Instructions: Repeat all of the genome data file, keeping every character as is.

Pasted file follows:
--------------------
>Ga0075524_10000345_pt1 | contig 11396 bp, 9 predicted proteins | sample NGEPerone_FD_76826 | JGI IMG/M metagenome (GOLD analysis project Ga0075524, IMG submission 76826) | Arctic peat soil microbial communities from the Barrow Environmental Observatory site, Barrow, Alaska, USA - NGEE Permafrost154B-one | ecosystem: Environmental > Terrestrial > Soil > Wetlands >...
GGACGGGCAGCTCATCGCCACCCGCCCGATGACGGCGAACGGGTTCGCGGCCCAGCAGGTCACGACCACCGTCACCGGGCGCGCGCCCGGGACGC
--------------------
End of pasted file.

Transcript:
>Ga0075524_10000345_pt1 | contig 11396 bp, 9 predicted proteins | sample NGEPerone_FD_76826 | JGI IMG/M metagenome (GOLD analysis project Ga0075524, IMG submission 76826) | Arctic peat soil microbial communities from the Barrow Environmental Observatory site, Barrow, Alaska, USA - NGEE Permafrost154B-one | ecosystem: Environmental > Terrestrial > Soil > Wetlands >...
GGACGGGCAGCTCATCGCCACCCGCCCGATGACGGCGAACGGGTTCGCGGCCCAGCAGGTCACGACCACCGTCACCGGGCGCGCGCCCGGGACGC